- It helps us to build healthy relationships with others. People who are honest and sincere are much easier to get along with than those who are always hiding something or pretending to be something they’re not.
- It helps us to overcome adversity and difficulty in life. We all face challenges when we feel like giving up or just “giving in.” Maintaining our integrity through these challenges gives us strength that we can draw upon again and again as challenges arise throughout life’s journey.
A person with integrity is more likely to:
- Be honest with others about feelings and needs, including parents and teachers.
- Take responsibility for their actions.
- Accept the consequences as part of life’s learning process.
- Maintain personal boundaries that allow them to feel comfortable in social situations without being exploited or taken advantage of by others.
Psychological Effects of Integrity
Integrity can help people feel good about themselves by allowing them to live following their values and beliefs. People with strong integrity are less likely to be depressed or anxious because they have an inner sense of peace and happiness.
When someone has integrity, they can make decisions based on what they believe is right rather than what others want them to do. They are more likely to stand up for themselves when facing difficult situations and can handle criticism from others better than someone who lacks integrity.
How to Develop a Greater Sense of Integrity?
When it comes to integrity, people often think of it as something you either have or don’t. But the truth is that you can increase your integrity over time by making small changes in your life. Here are a few ways you can develop a greater sense of integrity:
- Focus on what’s important to you and ensure your actions match those values. If you say one thing and do another, people will lose your trust, and your integrity will suffer.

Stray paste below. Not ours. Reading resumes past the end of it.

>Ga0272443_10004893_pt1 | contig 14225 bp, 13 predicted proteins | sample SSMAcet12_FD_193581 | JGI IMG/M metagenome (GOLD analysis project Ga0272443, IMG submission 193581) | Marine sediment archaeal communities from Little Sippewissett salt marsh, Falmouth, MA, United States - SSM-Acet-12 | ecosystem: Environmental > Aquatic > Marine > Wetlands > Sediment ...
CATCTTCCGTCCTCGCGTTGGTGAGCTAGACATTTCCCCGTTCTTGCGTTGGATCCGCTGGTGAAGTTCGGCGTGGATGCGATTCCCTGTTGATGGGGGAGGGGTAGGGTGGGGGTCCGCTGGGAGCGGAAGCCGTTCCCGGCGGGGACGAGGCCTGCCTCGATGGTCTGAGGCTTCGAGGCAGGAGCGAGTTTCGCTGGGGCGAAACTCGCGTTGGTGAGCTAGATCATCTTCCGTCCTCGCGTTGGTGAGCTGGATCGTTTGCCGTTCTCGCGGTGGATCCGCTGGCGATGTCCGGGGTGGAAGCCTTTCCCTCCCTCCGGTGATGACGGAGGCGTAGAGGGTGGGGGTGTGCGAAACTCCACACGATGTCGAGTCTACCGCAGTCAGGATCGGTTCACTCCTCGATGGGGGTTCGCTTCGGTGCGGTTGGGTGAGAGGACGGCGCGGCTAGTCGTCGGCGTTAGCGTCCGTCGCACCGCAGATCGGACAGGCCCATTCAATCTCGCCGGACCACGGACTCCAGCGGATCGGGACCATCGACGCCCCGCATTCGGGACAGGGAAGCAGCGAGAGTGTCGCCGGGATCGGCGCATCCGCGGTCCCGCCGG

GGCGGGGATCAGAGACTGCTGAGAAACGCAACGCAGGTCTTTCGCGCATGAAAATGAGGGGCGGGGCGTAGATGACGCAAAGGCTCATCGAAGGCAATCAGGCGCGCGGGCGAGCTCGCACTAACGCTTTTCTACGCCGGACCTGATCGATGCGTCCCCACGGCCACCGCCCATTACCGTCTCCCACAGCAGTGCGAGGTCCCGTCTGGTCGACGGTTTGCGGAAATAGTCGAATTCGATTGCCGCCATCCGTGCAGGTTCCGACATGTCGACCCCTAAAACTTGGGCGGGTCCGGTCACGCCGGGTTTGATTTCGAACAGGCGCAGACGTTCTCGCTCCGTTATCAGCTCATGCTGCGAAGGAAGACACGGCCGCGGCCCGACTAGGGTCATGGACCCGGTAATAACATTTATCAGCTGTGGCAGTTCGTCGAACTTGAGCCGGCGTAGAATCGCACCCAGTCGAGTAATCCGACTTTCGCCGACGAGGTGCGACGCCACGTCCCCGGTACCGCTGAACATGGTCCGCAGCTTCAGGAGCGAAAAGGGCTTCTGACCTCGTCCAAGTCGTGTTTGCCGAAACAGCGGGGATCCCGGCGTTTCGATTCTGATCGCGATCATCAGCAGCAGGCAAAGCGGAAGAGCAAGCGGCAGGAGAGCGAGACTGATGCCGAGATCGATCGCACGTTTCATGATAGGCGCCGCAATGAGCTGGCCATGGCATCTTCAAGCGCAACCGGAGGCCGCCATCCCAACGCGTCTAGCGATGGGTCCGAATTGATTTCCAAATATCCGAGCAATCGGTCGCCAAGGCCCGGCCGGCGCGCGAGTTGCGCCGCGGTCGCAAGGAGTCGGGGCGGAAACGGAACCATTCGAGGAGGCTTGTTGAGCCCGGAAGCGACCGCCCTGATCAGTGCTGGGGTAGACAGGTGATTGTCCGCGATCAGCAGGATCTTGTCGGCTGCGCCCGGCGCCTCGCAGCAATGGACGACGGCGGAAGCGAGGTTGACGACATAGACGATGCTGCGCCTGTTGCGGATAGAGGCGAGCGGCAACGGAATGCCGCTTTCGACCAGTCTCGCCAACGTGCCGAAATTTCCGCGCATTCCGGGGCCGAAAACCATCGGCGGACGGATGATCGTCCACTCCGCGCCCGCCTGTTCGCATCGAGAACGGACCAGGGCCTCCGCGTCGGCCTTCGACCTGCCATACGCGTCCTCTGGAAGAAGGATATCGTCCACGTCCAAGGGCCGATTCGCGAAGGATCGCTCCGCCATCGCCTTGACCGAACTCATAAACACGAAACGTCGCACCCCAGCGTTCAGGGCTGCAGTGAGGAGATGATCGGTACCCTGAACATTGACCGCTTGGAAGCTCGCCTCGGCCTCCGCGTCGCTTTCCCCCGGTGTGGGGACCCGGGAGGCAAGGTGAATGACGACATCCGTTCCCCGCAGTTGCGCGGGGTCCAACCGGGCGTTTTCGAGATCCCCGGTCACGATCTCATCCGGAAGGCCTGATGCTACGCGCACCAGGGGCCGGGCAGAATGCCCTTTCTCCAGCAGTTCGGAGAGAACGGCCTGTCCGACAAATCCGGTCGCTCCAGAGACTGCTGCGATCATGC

- Take responsibility for your actions, and don’t blame others for mistakes or problems arising from your choices or actions.
- Be honest about who you are and what’s important to you; don’t pretend to be someone else just because it’s easier or might get you what you want at first blush because eventually, people will see through your facade and lose trust in your words.
- Don’t tolerate dishonesty from others; when people are dishonest, they cut themselves off from other people who would otherwise support them if they were honest about their desires and needs instead of hiding behind a façade of false goodness or generosity that only benefits them until they’re caught out.
What Does Despair Mean in Erikson’s Theory?
In Erikson’s theory of psychosocial development, despair is the eighth stage of development. It is the point at which a person confronts the question of meaning and purpose in life. This self-reflection often occurs during adolescence when people begin to think about what they want to do with their lives.
At this stage, individuals may experience confusion or hopelessness. They may feel nothing left to accomplish or achieve in life. They may feel like they don’t fit in with others or don’t have a purpose in life. They may also experience anger, grief, shame, or guilt.